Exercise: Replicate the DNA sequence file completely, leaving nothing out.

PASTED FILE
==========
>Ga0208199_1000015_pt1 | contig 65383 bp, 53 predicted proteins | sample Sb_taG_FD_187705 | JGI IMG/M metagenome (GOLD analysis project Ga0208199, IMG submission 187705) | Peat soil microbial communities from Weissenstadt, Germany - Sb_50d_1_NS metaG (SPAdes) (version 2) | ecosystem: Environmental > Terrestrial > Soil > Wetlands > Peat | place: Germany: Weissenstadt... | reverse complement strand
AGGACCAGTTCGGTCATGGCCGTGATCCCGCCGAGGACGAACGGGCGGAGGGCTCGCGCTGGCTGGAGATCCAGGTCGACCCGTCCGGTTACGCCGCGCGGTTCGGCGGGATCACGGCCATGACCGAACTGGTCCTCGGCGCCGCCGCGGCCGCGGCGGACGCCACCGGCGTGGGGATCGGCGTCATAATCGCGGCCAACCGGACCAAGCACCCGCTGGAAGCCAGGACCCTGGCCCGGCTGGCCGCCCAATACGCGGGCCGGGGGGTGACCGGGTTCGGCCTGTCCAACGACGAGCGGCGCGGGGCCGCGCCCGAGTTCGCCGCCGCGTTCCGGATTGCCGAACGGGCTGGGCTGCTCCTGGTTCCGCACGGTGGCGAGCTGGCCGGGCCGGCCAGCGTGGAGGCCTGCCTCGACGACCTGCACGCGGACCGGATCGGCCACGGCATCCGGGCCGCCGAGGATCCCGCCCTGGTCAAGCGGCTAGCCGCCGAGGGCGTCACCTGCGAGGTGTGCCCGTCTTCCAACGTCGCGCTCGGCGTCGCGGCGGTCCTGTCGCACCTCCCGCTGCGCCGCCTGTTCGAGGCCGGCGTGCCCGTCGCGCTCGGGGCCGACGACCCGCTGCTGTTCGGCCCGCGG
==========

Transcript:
>Ga0208199_1000015_pt1 | contig 65383 bp, 53 predicted proteins | sample Sb_taG_FD_187705 | JGI IMG/M metagenome (GOLD analysis project Ga0208199, IMG submission 187705) | Peat soil microbial communities from Weissenstadt, Germany - Sb_50d_1_NS metaG (SPAdes) (version 2) | ecosystem: Environmental > Terrestrial > Soil > Wetlands > Peat | place: Germany: Weissenstadt... | reverse complement strand
AGGACCAGTTCGGTCATGGCCGTGATCCCGCCGAGGACGAACGGGCGGAGGGCTCGCGCTGGCTGGAGATCCAGGTCGACCCGTCCGGTTACGCCGCGCGGTTCGGCGGGATCACGGCCATGACCGAACTGGTCCTCGGCGCCGCCGCGGCCGCGGCGGACGCCACCGGCGTGGGGATCGGCGTCATAATCGCGGCCAACCGGACCAAGCACCCGCTGGAAGCCAGGACCCTGGCCCGGCTGGCCGCCCAATACGCGGGCCGGGGGGTGACCGGGTTCGGCCTGTCCAACGACGAGCGGCGCGGGGCCGCGCCCGAGTTCGCCGCCGCGTTCCGGATTGCCGAACGGGCTGGGCTGCTCCTGGTTCCGCACGGTGGCGAGCTGGCCGGGCCGGCCAGCGTGGAGGCCTGCCTCGACGACCTGCACGCGGACCGGATCGGCCACGGCATCCGGGCCGCCGAGGATCCCGCCCTGGTCAAGCGGCTAGCCGCCGAGGGCGTCACCTGCGAGGTGTGCCCGTCTTCCAACGTCGCGCTCGGCGTCGCGGCGGTCCTGTCGCACCTCCCGCTGCGCCGCCTGTTCGAGGCCGGCGTGCCCGTCGCGCTCGGGGCCGACGACCCGCTGCTGTTCGGCCCGCGG